AROUND 40 activists aligned with the vegan 'Meat the Victims' movement, entered a farm in Northern Ireland on Tuesday morning and ‘released’ a pig.

Members of the group posted live video footage of their actions whilst on the farm, as well as photos of the animals. Some photos contained images of dead pigs and others that had been injured.

During the course of the visit, which started at 4.30am, the group members, some of whom had flown into the country for the event, identified one pig that they wanted to 'save' and took it from the farm.

Police officers did attend the scene but later said no criminal action had taken place.

A PSNI spokesperson said: “Police received a report of a protest involving a number of people at a farm in the Cloughmills area around 4.30am in the morning.

“Police attended and spoke with the protesters who left the property shortly before 7am. There were no reports of any criminal offence during the incident.”

The Department of Agriculture, Environment and Rural Affairs sent inspectors to the farm to investigate claims from the group that the animals were being kept in poor conditions.

A spokesman said: “DAERA is aware of an incident during the early morning of Tuesday Jan 14 on a pig farm in County Antrim. DAERA inspectors followed up on the incident and are currently investigating.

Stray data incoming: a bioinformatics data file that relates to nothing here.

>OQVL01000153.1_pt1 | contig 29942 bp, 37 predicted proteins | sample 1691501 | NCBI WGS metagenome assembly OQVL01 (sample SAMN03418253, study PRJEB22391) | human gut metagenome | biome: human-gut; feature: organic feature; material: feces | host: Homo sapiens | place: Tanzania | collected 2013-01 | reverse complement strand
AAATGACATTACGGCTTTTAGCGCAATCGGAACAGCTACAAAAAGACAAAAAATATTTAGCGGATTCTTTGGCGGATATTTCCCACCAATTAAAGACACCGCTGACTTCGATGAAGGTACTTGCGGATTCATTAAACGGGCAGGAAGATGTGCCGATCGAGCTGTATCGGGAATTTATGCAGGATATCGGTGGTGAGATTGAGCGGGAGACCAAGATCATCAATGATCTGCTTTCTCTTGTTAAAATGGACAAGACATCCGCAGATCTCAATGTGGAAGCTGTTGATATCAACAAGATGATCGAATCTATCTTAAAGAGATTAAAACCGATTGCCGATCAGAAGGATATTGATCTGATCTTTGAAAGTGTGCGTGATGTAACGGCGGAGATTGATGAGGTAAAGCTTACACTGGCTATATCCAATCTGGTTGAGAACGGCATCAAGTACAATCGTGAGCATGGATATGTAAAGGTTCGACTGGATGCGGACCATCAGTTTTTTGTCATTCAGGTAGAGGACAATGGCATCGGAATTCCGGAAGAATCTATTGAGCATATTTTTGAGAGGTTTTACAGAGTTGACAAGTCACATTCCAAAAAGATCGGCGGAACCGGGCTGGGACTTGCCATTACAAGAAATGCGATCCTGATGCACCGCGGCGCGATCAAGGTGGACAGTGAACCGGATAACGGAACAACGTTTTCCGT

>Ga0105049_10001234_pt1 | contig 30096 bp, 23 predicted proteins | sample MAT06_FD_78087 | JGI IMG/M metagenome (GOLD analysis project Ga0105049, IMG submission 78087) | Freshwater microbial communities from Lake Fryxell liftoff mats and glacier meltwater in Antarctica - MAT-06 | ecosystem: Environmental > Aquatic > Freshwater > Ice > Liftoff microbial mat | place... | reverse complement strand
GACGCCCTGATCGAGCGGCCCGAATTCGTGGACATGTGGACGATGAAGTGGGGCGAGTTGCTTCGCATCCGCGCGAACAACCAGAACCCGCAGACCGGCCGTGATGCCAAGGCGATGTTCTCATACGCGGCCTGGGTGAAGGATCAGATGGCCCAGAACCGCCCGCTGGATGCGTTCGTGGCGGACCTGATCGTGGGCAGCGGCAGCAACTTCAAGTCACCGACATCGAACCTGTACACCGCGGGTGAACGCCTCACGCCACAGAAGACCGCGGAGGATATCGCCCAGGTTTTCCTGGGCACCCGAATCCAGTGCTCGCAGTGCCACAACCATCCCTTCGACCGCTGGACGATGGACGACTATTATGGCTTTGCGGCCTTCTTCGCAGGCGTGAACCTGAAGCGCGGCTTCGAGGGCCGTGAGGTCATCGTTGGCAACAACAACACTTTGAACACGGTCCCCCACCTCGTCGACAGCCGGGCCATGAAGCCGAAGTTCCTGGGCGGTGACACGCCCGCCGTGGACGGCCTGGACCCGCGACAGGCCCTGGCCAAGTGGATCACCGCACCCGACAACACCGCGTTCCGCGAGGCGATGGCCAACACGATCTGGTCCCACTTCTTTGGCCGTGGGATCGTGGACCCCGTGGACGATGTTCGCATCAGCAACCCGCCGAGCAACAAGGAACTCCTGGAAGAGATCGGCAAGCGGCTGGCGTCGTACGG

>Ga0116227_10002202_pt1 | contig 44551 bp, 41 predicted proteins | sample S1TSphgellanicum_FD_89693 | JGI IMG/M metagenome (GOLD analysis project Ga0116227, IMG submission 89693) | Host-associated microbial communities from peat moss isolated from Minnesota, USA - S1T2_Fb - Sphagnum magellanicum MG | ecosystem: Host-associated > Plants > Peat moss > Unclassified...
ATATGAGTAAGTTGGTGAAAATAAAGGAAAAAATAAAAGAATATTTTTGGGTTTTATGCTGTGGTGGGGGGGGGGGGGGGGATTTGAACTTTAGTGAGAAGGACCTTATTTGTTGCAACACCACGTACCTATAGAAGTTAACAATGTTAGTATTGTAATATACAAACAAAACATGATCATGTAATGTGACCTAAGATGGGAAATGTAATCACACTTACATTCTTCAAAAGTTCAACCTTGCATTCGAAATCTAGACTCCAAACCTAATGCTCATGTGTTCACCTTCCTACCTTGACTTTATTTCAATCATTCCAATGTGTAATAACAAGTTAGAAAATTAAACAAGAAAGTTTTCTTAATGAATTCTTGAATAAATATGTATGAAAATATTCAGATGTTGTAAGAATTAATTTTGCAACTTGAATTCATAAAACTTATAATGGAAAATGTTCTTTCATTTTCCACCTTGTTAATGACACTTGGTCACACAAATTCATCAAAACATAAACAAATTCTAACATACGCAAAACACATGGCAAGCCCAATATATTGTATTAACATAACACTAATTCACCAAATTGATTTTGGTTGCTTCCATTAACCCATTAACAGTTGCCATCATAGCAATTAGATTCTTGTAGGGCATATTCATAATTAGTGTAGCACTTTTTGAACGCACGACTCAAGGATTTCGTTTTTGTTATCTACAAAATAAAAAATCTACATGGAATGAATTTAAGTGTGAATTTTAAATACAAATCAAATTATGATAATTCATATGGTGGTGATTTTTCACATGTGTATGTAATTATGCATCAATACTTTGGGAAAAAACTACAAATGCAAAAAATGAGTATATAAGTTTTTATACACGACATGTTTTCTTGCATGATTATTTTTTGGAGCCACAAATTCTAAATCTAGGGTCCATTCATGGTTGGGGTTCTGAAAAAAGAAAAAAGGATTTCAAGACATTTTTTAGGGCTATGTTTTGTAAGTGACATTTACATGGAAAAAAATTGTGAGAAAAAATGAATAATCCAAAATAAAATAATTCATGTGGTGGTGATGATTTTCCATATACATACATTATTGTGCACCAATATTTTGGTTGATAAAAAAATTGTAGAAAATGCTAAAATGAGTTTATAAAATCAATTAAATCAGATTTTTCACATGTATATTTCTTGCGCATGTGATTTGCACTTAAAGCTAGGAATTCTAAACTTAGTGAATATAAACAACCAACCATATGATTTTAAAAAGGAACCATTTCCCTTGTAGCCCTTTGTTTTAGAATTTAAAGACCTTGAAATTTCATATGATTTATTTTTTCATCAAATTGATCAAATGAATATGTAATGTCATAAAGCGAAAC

“The department is responsible under the Welfare of Animals Act (NI) 2011 in respect of farmed animals,” he said.

This farm is a member of the Red Tractor quality assurance scheme which has also launched an investigation.

Meanwhile, the owners of the farm said the pigs were kept in appropriate conditions and that they were 'healthy, well fed and warm'. The owners also pointed out that the action by the activists had created biosecurity risks and voiced concern that they would not be able to look after the pig they took.

The Scottish Farmer: Vegan activist Wesley OmarVegan activist Wesley Omar

Farm thefts by animal welfare 'activists' should not be regarded as either trivial nor funny – but this week's Channel 4 programme 'How to steal pigs and influence people’ was accused of doing just that.

In a joint statement ahead of the broadcast, the UK farming unions questioned the tone of the broadcast. While the stated point of the programme was to look at the the social media fame and fortune motivating young people to act out supposedly selfless behaviours, farmers are concerned that the humorous handling of the topic risked normalising trespass and theft on rural properties.

NFU Scotland, NFU, NFU Cymru and the Ulster Farmers Union said: “We are deeply concerned that Channel 4 is broadcasting this documentary, despite being contacted beforehand by those involved in the farming industry who know only too well the very real impact that this kind of criminal behaviour has on farmers, their families, their business and the health and welfare of their animals.

“We believe that the title and trailers for ‘How to Steal Pigs and Influence People’, with promotional wording talking about ‘daring farmyard heists,’ shows that the programme makers regard this illegal activity as trivial and humorous," said the statement.